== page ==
onSubmit() {
const formData = new FormData();
// format for request
let txn_names = [];
let txn_prices = [];
this.transactions.forEach(element => {
txn_names.push(element.name);
txn_prices.push(element.price);
});
formData.append("name", this.invoice.name);
formData.append("txn_names", txn_names);
formData.append("txn_prices", txn_prices);
formData.append("user_id", this.$route.params.user.id);
this.loading = "Creating Invoice, please wait ...";
// Post to server
axios.post("http://localhost:3128/invoice", formData).then(res => {
// Post a status message
this.loading = "";
if (res.data.status == true) {
this.status = res.data.message;
} else {
this.status = res.data.message;
}
});
}
}
};
</script>

When you go back to the application on localhost:8080 and sign in, you get redirected to a dashboard that looks like this:

View Invoices Component Now that we can create invoices, the next would be to have a visual picture of invoices that have been created and their statuses. To do this, let’s create a ViewInvoices.vue file in the src/components directory of the application.

touch ViewInvoices.vue

Edit the file to look like this:

// src/components/ViewInvoices.vue
<template>
<div>
<div class="container">
<div class="tab-pane fade show active">
<div class="row">
<div class="col-md-12">
<h3>Here are a list of your Invoices</h3>
<table class="table">
<thead>
<tr>
<th scope="col">Invoice #</th>
<th scope="col">Invoice Name</th>
<th scope="col">Status</th>
<th scope="col"></th>
</tr>
</thead>
<tbody>
<template v-for="invoice in invoices">
<tr>
<th scope="row">{{ invoice.id }}</th>
<td>{{ invoice.name }}</td>
<td v-if="invoice.paid == 0 "> Unpaid </td>
<td v-else> Paid </td>
<td ><a href="#" class="btn btn-success">TO INVOICE</a></td> </tr>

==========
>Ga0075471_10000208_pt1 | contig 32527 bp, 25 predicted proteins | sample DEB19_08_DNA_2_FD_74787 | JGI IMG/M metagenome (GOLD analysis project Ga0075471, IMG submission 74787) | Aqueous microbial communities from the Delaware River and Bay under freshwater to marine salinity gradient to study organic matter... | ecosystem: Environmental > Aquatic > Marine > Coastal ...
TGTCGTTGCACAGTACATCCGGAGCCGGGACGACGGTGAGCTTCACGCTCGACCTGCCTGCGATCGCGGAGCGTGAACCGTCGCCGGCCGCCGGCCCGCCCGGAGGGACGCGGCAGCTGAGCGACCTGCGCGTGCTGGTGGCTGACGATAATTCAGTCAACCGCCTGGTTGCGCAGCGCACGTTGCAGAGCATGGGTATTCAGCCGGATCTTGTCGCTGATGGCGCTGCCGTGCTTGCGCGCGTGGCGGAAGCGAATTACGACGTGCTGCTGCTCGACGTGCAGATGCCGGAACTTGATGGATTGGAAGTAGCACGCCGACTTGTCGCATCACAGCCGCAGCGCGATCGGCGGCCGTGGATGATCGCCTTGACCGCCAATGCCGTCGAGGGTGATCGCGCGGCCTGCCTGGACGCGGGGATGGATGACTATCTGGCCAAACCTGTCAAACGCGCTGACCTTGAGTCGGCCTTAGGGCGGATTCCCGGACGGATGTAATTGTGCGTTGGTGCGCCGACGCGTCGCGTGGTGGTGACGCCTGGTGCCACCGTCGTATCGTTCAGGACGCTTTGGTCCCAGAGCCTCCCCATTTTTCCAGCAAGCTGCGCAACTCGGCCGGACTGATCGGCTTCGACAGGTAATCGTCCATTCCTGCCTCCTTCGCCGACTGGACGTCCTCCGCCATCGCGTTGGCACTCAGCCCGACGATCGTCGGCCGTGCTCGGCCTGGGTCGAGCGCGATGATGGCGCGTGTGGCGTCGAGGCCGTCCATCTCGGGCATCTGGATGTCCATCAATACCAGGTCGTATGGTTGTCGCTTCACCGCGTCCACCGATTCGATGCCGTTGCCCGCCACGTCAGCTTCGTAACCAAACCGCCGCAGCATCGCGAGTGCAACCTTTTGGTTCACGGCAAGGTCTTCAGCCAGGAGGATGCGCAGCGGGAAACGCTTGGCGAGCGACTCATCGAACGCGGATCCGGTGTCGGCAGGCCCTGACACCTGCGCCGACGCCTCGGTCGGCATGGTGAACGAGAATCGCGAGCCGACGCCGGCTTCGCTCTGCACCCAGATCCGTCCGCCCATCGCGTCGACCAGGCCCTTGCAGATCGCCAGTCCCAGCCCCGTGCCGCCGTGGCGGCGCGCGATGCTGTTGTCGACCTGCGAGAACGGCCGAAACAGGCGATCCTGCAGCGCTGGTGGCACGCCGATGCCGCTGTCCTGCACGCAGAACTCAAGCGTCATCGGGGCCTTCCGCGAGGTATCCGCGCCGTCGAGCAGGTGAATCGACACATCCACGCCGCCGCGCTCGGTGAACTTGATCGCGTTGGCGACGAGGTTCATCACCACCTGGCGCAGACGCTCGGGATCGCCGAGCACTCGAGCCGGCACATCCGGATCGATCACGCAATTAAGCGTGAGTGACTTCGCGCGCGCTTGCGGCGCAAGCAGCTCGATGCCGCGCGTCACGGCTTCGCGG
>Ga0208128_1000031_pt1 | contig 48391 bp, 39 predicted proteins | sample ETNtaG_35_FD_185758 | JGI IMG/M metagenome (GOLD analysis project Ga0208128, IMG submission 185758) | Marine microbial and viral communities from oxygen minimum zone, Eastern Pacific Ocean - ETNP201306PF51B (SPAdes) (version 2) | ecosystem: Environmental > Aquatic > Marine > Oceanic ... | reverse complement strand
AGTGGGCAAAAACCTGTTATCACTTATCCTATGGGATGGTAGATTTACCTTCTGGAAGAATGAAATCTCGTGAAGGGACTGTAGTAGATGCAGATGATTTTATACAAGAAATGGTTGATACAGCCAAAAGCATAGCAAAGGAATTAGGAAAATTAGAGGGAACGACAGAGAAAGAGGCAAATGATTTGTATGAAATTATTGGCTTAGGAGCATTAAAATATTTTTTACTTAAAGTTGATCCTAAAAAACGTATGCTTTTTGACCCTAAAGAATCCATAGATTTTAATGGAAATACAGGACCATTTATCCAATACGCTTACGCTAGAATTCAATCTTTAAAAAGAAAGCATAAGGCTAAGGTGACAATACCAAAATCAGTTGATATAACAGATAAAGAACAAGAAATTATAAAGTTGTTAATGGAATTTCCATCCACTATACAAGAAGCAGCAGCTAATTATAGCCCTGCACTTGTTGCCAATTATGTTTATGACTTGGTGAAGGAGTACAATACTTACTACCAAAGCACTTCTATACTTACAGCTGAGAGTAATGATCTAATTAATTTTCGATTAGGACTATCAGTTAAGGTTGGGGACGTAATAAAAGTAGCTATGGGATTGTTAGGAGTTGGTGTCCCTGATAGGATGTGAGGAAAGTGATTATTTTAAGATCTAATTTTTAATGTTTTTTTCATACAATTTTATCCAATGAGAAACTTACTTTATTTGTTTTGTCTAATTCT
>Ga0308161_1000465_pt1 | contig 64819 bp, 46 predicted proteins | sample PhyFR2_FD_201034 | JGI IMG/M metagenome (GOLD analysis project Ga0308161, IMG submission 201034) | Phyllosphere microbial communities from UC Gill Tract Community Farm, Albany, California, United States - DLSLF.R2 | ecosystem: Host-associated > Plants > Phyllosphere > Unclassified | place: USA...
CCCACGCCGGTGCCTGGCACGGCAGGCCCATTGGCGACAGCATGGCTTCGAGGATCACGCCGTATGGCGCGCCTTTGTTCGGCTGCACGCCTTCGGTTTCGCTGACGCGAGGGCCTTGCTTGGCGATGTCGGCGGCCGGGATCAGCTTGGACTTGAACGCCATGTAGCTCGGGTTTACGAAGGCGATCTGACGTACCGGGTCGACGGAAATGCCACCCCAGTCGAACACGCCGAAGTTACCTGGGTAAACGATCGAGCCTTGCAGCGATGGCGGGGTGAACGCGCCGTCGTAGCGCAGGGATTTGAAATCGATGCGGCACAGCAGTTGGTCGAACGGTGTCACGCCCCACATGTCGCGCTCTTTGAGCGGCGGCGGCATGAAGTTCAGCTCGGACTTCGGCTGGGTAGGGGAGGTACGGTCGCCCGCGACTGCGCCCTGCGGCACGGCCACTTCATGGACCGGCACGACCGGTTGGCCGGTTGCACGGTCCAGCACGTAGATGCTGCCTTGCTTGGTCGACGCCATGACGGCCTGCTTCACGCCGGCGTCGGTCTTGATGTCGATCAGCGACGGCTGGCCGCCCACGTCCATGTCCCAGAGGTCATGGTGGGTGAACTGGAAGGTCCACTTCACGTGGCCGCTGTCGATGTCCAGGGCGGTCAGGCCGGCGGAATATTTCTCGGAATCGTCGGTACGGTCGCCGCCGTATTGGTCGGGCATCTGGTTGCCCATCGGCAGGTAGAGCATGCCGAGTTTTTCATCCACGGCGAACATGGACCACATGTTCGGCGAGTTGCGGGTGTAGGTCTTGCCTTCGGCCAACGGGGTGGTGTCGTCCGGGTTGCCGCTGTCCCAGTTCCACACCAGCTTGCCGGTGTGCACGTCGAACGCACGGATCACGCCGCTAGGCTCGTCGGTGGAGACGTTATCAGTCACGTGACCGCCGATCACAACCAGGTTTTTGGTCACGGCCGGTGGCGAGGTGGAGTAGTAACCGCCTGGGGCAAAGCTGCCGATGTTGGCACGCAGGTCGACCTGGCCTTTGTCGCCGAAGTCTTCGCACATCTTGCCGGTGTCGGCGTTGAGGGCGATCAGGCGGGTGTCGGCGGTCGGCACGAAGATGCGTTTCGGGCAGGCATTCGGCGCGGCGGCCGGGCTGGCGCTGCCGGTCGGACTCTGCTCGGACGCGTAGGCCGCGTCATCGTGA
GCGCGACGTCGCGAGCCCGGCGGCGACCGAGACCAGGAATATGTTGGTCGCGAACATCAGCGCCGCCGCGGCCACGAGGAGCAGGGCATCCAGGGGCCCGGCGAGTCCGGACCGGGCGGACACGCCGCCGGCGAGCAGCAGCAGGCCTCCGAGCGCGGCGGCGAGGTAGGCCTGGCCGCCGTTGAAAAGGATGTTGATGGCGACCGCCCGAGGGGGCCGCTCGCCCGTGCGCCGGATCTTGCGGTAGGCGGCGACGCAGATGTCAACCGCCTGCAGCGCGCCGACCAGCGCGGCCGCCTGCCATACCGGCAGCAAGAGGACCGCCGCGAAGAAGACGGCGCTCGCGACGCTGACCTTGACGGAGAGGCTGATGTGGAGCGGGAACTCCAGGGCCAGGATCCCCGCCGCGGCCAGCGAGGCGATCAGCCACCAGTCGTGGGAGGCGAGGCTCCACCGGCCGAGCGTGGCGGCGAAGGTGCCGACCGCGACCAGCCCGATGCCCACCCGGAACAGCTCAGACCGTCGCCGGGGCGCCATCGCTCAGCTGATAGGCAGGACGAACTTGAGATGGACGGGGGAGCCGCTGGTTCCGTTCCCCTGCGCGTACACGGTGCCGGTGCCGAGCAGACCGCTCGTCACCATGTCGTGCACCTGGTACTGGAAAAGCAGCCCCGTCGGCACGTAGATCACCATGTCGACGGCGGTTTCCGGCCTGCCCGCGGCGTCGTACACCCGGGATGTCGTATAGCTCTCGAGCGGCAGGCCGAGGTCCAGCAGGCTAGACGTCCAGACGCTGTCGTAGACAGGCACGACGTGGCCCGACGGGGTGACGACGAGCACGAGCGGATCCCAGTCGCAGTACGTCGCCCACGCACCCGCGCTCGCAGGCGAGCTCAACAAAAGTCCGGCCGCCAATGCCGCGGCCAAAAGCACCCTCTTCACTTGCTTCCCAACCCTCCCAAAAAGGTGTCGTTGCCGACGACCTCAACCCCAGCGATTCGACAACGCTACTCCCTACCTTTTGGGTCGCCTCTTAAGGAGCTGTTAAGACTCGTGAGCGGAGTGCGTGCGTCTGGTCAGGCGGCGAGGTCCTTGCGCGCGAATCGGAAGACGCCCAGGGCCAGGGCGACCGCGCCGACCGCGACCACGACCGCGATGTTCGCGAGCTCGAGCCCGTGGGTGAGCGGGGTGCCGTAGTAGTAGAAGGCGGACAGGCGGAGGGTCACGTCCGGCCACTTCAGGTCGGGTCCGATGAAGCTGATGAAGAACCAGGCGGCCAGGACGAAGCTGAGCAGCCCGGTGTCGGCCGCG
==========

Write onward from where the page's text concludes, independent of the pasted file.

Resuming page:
</template>
</tbody>
</table>
</div>
</div>
</div>
</div>
</div>
</template>
[...]

The template above contains a table displaying the invoices a user has created. It also has a button that takes the user to a single invoice view page when an invoice is clicked.

// src/components/ViewInvoice.vue
[...]
<script>
import axios from "axios";
export default {
name: "ViewInvoices",
data() {
return {
invoices: [],
user: this.$route.params.user
};
},
mounted() {
axios
.get(http://localhost:3128/invoice/user/${this.user.id})
.then(res => {
if (res.data.status == true) {
this.invoices = res.data.invoices;
}
});
}
};
</script>

The ViewInvoices component has its data properties as an array of invoices and the user details. The user details are obtained from the route parameters and when the component is mounted, a GET is made to the backend server to fetch the list of invoices created by the user which are then displayed using the template that was shown earlier.

When you go to the Dashboard , click the View Invoices option on the SideNav and you get a view that looks like this:


Conclusion

In this part of the series, we configured the user interface of the invoicing application using concepts from Vue. In the next part of the series, we will take a look at how to add JWT authentication to maintain user sessions, view single invoices and send invoices via email to recipients. Feel free to leave a comment below. Here’s a link to the Github repository.